Amble along the food paths of Malaysia to savour traditional and fusion dishes that will have you planning your next visit before you ‘burp’ with complete gratification
Whether you picked Malaysia as your travel destination for its sights and attractions or the adventure and/or shopping that it promises, food is bound to feature in your itinerary, even if you are a classified fussy eater; the adventurous ones would, probably, be haunting the streets hemmed by food carts dishing out exotic dishes. The confluence of aromas and flavours along the streets of Malaysia will grab you by your nose and lead you to some of its popular dishes.
Of course, street food is not for everyone; certainly not for you if you have a sensitive palate, cannot take pungent food or are jetlagged. For, street food is about your readiness to try new dishes and give your palate a taste of the new destination – its culture. The ingredients used, the cooking style followed, the flavours ingrained, the special relishes/dips presented…all are extensions of the country’s history, geography and social influences. And, in Malaysia, there is the added taste factor that is liberally sprinkled on all the dishes, traditional as well as fusion cuisine.
While the incorporation of chillies in most dishes could give you the sweats, especially if you have a low threshold for spicy food, Malaysian food, per se, is not as spicy as the ones that are popular in its neighbouring countries. There is a strong influence of Chinese, Indonesian and Indian cuisine (in major cities of the country), but most dishes could easily tone down the spice factor to appease the palate of the diner. As a visitor though, you have absolutely no excuse not to tuck into some scrumptious Malay fare, like ‘Nasi Lemak’ or chicken satay, for example.
With Oman Air offering daily non-stop flights to Kuala Lumpur, visiting Malaysia to savour its authentic dishes ought to become a priority rather than an option for every die-hard foodie in Oman. And while here, don’t leave the country without having your fill of these popular dishes…
Nasi, meaning rice, is a staple item of food in Malaysia, which explains the variety of nasi dishes that are available for different meals of the day. ‘Nasi Lemak’, in fact, is labelled as the national all-day breakfast, inferring to its popularity in the traditional dishes of the nation. While the dish has found different variations, its fragrant coconut milk variety is what has given it the ‘most popular’ tag. Rice is cooked in coconut milk with anchovies’ sambal (hot sauce/paste), fried anchovies and peanuts, eggs and cucumber. The varieties could range from a simple dish of nasi with rice and sambal along with a boiled egg presented in banana leaf, to a more intricate one with fried chicken, squid or beef.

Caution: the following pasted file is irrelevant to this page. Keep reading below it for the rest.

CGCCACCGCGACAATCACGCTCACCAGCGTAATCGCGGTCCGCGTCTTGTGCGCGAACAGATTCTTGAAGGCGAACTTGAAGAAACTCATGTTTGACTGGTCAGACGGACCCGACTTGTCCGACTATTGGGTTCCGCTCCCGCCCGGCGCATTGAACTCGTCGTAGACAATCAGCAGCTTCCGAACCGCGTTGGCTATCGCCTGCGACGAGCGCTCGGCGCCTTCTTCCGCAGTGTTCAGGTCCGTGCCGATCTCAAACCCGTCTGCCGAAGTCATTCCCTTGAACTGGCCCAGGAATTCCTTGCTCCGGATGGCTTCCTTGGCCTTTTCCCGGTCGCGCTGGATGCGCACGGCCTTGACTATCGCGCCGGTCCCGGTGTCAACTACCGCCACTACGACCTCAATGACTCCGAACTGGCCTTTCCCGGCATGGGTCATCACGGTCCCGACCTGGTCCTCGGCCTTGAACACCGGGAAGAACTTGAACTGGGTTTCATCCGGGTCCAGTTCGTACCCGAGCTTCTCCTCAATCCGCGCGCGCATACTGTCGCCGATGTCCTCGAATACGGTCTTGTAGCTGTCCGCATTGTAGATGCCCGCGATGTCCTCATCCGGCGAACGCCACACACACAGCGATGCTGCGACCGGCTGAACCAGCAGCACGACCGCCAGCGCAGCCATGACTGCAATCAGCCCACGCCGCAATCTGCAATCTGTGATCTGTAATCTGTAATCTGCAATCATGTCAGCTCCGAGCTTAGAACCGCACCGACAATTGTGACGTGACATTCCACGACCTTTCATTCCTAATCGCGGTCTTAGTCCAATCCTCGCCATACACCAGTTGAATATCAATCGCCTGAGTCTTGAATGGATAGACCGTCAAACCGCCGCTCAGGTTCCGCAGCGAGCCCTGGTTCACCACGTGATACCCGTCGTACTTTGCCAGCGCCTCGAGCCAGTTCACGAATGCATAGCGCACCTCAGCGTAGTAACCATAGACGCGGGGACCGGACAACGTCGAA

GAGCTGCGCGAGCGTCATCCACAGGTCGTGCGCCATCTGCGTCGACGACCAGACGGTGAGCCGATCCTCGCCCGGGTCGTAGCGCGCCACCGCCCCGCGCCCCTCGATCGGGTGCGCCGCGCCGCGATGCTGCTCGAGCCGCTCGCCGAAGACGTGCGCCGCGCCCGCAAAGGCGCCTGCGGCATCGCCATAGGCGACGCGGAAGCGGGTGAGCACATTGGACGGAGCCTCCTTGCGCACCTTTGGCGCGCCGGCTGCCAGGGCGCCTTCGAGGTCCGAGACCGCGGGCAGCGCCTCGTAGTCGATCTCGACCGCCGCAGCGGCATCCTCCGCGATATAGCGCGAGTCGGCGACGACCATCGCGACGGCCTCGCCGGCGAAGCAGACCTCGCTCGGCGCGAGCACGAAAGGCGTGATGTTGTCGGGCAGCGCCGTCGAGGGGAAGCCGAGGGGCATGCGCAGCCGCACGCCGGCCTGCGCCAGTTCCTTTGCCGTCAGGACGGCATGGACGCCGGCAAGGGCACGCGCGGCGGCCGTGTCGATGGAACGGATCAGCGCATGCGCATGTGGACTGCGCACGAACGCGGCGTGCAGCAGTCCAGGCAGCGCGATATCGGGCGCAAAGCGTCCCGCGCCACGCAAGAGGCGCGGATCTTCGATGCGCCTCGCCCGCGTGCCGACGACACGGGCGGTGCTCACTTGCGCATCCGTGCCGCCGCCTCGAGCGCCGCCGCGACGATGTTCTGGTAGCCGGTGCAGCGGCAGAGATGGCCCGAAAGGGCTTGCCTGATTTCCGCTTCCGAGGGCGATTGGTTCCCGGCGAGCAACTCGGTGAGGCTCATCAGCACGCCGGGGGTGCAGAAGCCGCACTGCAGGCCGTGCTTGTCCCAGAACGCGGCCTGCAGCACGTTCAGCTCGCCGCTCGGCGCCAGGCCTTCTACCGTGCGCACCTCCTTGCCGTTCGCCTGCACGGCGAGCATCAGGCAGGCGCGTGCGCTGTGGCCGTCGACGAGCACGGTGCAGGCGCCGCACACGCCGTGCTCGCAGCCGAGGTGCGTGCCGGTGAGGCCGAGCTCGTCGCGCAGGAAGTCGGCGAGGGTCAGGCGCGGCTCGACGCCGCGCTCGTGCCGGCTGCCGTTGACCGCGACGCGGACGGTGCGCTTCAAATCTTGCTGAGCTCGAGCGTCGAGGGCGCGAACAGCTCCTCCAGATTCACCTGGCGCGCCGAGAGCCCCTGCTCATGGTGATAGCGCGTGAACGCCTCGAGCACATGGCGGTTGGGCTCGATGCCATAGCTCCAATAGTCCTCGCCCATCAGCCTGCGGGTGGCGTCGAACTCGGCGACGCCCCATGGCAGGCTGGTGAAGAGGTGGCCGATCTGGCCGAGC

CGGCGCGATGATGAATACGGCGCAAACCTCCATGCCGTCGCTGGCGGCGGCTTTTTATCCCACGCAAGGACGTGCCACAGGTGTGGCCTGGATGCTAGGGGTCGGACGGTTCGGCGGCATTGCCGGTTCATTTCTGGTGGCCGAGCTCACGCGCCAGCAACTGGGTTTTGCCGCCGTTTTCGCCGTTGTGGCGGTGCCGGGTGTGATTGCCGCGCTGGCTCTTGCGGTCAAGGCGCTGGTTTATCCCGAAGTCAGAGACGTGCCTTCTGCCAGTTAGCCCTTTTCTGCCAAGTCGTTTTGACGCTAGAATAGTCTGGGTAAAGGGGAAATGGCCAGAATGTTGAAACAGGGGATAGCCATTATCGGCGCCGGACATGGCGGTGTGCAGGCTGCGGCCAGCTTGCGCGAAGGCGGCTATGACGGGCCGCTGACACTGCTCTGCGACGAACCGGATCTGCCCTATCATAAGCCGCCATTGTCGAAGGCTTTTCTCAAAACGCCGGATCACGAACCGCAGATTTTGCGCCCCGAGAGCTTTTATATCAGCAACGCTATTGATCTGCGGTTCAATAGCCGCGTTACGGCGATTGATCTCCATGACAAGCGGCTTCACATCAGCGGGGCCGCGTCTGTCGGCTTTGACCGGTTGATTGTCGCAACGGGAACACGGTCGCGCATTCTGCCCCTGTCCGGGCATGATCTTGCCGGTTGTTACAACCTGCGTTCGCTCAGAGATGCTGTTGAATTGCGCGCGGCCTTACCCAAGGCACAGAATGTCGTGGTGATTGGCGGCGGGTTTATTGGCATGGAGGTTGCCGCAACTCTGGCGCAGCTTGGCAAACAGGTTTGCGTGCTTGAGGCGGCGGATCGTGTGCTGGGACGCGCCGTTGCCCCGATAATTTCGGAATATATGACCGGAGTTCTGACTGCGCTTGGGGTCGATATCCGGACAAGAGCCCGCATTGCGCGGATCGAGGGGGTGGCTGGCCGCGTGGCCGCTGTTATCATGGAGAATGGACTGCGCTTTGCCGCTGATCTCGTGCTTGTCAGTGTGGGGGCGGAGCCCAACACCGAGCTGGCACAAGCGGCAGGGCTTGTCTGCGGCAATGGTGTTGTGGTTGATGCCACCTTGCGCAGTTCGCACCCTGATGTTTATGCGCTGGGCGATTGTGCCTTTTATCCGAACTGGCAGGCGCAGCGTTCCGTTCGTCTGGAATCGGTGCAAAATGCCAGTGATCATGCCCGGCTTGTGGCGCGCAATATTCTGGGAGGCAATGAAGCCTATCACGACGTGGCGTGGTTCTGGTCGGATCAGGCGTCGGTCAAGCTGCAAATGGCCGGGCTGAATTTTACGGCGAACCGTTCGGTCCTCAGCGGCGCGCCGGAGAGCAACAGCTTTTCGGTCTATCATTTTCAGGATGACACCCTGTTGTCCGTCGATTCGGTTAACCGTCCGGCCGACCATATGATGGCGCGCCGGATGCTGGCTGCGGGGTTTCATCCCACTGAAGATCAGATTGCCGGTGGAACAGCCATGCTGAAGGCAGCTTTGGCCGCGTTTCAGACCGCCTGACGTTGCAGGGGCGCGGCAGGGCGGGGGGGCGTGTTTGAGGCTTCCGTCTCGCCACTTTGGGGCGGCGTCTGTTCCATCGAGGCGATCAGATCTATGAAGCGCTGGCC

This dish may have originated in Indonesia, but its popularity is definitely not contained by it. Prepared traditionally during festive occasions, it is a spicy meat dish that is eaten with steamed or glutinous rice. The dish has a rich array of spices and is slow-cooked to infuse the dish with all the right flavours. Although beef rendang is more in demand, varieties of the chicken and mutton rendang are also sought after.
Roti, or the bread, is another popular item that reeks of Indian influence. It is a flatbread that is made from dough, which is stretched and folded to give it a flaky texture. It is fluffy and soft, and has crisp edges; it is usually had as a breakfast item along with a curry.
Soft and tender chunks of chicken (or beef and even mutton) are marinated in a blend of spices, pieced on to a barbecue stick and grilled before serving with onions and cucumber, along with a thick peanut sauce or the quintessential sambal.
Taking the Nasi fondness to another notch is the ‘Nasi Kandar’, which has traces of Indian culinary influence. It is a basic rice dish with curry, meat/seafood and vegetables, along with a side of papads. What makes this dish interesting, in addition to its name ‘Kandar’ which means a stick/pole used as a support to carry things, is the presentation. It features a mixture of curries that is poured on top of the rice, covering it all in a liberal layer of curry.
Laksa, a fusion of Chinese and Malay elements, is a spicy noodle soup, which comes in two varieties: Curry Laksa and Asam Laksa. The Curry Laksa is a coconut curry soup and the Asam Laksa is a sour fish soup; they are served with thick rice noodles or Laksa noodles. The Curry variety is usually served with Sambal chilli paste and topped with Laksa leaf or the Vietnamese coriander. Tamarind (asam in Malay), features prominently in Asam Laksa, along with dried slices of sour mangos for added sourness.
Rojak is a popular street food or Jalan (street in Malay) food. It is a simple plate of cut fruits and assortments that could range from fried pieces of dough to even squid; it is topped with a sweet sauce that is said to have shrimp paste added to it.
As the name suggests, Ikan (fish) bakar (grilled) is grilled fish that is well marinated to infuse it with flavours. What makes it interesting is the way it is grilled – over charcoal on top of a banana leaf! It is eaten with steamed rice and sides of vegetables and curries.
Now, did that work up your appetite?
Come along and get your fill of Malay…
Oman Air flies daily to Kuala Lumpur; for more information visit www.omanair.com.